At the end of her essay, she says this:
How do you feel about female relationships? Do you have them?Do you want them? Are they satisfying? Are you afraid of them because you’ve been hurt? All of the above?
And so now I know what I'm going to write about; I'm officially inspired.
In high school, I felt like I related to boys better than girls. I had girlfriends, close ones, but there was always a sense of being judged by them - like I needed to measure up to be worthy of their friendship. In moments of crisis, we'd declare our undying love and devotion to one another, but when the smoke cleared and the dust settled, petty jabs and sly barbs were thrust my way under the guise of "I'm just kidding" and "I'm only joking", delivered in such a way that forced me to either laugh along or look like a crybaby who made a big deal out of nothing. My guy friends, though, they didn't say mean things to me, ever. They took me to movies and to the park to swing on the swings at 10 o'clock, or to the 24-hour Wal-Mart or Meijer to walk the aisles because there wasn't anything else for a teenager to do that was free. They let me drive their parents' cars before I even had a learner's permit and they let me control the radio station and sometimes they paid for my Subway or McDonald's or Krispy Kreme too. I had a boyfriend, though, so they never tried to kiss me or touch me or made me uncomfortable in any way. We were just friends, and they liked me just the way I was. They talked to me about history and philosophy and religion and life; my girlfriends talked about each other and boys.
When I became an adult, I learned I was a serial monogamist; I go from one long term relationship to the next, with an appropriate grieving period between each beau, of course. And when I'm in a relationship, boy am I in it. It's all-consuming for me; I live and breathe my man, and put him first in almost all things. Between that little piece of psychosis and my own personal narcissism, I've never left a lot of time for developing and maintaining relationships with women. I become a social butterfly when I'm single, and can quickly develop a mixed social network of acquaintances, but I stop nurturing those relationships as soon as I get into a relationship with a man. I don't cut off all contact or anything, but I stop making plans, or I want to drag the boyfriend out with me everywhere I go, or he isn't feeling well so I need to stay home to take care of him. I don't make the women in my life enough of a priority. I wonder if this is because I felt like I wasn't a priority for my girlfriends when I was growing up? I felt like the guys were there for me, but often felt like an outsider or nuisance for my girlfriends.
I have managed to not completely drive a way a few remarkable women, though. I wonder a lot why Sarah still bothers with me, or how Maggie can be so sweet to me despite my flightiness. And Kim puts up with some of the most amazingly vicious moodswings. Stacy is family and has to love me, but even that blood bond we share doesn't explain how kind and good and supportive she is to me. And of course, my Momma. And really, now that I think about it, there are about a dozen or so other women who I know love me, just the way I am, and who even accept the majority of my crazy. I've got a good network of women in my life, now, somehow, as a 30 year old woman who doesn't often leave the house and will still choose to stay home with a sick boyfriend over going out for wine night. I'm obviously both the luckiest woman alive and insane.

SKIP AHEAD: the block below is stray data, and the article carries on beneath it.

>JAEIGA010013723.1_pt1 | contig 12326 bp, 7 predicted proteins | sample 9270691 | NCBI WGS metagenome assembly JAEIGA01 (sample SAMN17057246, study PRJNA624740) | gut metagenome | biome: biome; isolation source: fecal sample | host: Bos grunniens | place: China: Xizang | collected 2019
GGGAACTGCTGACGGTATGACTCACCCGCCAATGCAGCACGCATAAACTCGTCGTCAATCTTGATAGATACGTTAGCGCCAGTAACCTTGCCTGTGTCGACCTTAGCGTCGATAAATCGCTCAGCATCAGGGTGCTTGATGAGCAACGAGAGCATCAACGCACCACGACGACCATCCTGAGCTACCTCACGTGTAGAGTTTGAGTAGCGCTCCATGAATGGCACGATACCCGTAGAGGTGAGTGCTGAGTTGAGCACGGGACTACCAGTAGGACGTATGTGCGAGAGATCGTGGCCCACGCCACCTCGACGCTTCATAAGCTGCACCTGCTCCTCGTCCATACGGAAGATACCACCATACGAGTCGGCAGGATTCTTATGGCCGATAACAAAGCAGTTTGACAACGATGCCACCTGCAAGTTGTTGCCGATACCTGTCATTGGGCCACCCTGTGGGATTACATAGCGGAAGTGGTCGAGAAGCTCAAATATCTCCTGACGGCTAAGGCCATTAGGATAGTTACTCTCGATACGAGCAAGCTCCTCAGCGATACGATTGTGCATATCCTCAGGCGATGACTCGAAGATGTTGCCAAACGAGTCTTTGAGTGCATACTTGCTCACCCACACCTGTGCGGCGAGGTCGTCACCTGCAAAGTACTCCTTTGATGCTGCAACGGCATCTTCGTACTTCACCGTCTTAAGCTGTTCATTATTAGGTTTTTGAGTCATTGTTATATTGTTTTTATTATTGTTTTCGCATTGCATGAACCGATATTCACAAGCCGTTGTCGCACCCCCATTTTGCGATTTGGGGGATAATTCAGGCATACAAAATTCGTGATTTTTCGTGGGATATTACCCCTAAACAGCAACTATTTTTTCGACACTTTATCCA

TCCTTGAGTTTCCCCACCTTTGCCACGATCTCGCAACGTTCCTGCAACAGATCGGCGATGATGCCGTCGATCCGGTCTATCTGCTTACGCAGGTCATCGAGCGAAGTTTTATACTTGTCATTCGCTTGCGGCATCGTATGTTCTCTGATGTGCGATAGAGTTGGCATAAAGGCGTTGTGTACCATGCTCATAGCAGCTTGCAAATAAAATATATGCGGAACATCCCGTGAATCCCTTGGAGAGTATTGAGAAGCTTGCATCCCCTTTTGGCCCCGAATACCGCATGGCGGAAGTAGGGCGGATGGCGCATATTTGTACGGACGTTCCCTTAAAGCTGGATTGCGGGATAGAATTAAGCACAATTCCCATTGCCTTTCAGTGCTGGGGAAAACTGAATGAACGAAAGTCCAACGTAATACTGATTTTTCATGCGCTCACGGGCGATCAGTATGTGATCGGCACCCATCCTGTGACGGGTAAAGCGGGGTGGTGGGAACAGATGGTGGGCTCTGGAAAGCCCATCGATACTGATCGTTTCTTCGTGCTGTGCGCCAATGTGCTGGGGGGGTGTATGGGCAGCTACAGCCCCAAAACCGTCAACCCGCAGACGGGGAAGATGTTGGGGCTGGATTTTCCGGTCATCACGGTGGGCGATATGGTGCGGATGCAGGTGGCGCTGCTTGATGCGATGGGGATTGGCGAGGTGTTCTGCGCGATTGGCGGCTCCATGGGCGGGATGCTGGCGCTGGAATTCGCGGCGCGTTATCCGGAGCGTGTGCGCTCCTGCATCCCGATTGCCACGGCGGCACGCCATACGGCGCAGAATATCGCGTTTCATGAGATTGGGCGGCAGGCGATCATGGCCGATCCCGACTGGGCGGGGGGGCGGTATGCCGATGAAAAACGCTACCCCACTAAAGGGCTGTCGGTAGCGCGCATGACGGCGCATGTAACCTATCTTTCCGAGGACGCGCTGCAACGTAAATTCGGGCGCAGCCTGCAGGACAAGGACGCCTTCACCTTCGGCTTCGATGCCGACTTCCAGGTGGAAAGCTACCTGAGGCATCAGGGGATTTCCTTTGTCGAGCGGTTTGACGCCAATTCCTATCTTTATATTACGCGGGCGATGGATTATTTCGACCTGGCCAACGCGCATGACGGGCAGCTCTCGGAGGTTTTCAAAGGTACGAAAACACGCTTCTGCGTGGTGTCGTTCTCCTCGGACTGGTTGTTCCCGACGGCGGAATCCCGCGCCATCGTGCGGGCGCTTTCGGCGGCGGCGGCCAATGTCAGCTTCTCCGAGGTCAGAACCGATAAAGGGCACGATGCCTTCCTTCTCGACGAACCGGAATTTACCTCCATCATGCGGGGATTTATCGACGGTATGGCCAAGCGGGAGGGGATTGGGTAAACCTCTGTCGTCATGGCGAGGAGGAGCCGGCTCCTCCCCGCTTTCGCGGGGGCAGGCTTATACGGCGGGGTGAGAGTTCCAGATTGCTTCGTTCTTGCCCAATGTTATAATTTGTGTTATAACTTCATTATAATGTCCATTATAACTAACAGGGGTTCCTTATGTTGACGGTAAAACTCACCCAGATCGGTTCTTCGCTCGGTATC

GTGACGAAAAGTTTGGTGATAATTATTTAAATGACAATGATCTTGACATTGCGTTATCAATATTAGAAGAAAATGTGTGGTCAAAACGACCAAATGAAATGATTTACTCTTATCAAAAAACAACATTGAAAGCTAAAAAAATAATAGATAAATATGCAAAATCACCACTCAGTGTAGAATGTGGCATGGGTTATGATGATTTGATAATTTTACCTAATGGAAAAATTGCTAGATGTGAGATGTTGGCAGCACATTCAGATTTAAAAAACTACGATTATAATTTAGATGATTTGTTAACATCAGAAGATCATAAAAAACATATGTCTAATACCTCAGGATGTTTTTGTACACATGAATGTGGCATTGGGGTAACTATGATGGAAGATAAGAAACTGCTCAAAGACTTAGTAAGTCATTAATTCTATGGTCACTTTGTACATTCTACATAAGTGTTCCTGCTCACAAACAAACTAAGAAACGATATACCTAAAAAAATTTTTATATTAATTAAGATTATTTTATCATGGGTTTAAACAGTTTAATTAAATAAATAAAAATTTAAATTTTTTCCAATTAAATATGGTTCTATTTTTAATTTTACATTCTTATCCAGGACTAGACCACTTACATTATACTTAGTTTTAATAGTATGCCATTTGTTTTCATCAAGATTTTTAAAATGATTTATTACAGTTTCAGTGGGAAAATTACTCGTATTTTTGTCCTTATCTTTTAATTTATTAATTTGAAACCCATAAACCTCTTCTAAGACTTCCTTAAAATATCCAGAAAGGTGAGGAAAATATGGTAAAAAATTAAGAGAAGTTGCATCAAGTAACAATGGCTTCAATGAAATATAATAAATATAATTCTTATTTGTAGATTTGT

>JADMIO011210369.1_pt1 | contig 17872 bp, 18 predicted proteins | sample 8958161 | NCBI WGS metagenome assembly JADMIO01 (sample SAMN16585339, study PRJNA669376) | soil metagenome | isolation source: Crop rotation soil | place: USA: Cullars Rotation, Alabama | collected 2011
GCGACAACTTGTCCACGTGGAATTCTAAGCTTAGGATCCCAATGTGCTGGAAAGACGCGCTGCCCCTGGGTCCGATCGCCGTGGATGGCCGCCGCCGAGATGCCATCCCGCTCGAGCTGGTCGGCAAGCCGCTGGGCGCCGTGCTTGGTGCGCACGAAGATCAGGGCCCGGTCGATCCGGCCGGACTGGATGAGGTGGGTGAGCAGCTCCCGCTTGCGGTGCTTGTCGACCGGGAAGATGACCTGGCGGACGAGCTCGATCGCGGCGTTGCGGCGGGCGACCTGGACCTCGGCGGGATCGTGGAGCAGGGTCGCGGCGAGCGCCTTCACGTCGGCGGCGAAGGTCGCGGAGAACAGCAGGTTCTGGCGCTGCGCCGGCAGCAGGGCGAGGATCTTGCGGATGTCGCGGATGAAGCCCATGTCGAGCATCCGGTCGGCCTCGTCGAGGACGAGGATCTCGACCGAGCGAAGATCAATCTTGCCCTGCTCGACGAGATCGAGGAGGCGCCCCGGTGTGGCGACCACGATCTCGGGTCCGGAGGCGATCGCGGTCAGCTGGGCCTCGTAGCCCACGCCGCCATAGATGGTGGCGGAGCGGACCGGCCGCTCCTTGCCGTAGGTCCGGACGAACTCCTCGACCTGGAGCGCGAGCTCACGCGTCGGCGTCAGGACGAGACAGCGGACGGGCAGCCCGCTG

I have some close male friends, but I wouldn't say that I gravitate toward men more than women these days. I find it easier to get to know men initially - they, as a sex, seem to never worry about how they're being perceived or worry that there's some aspect of their personality they should keep under cover. Men will willingly share racist or sexist jokes, expecting to to laugh along with them. Women keep their cards closer to the vest; they're constantly aware of the image they're presenting, the things they're saying, the personality traits they're willing to allow you to see. In this way, I guess I've become more of a man, but without the ____-ist jokes. I am who I am, and knowing I'm loved, just as I am, by some amazing men and women, that gives me the strength to say "love it or leave it" to the rest of the world.
I'm not afraid of women any more. I was, once, I guess. I cowed and bent to their will and tried to be what they wanted me to be. I wasn't happy, though, and for a long time I think part of me believed I could never be completely myself, completely who I am, completely happy if I was going to be a good friend to another woman. Like part of me had to be what she wanted it be; like I'd always have to hide alway part of who I was, so I could fit the image of what she thought I should be. I know better now.
My instinct right there, just now, was to say it was Jimi who taught me I can be loved being just who I am, but that's not true. I taught me that; my girlfriends, the ones who love me here, now, as I am, they taught me that.
I felt a little twinge in my heart as I read Glennon's description of the memories that can flood past when she looks at one of her girlfriends she's known since college. I imagined that my high school girlfriends and I would have those same reminiscent moments over the years, and when I think of what might have been...but it's not to be. Our paths have long-since forked. Like everything else in my life, that part didn't turn out the way I'd expected; nothing is as I thought it would be.
The most surprising part of realizing my life is the opposite of what I'd imagined is realizing I like this version better than the one I thought I wanted.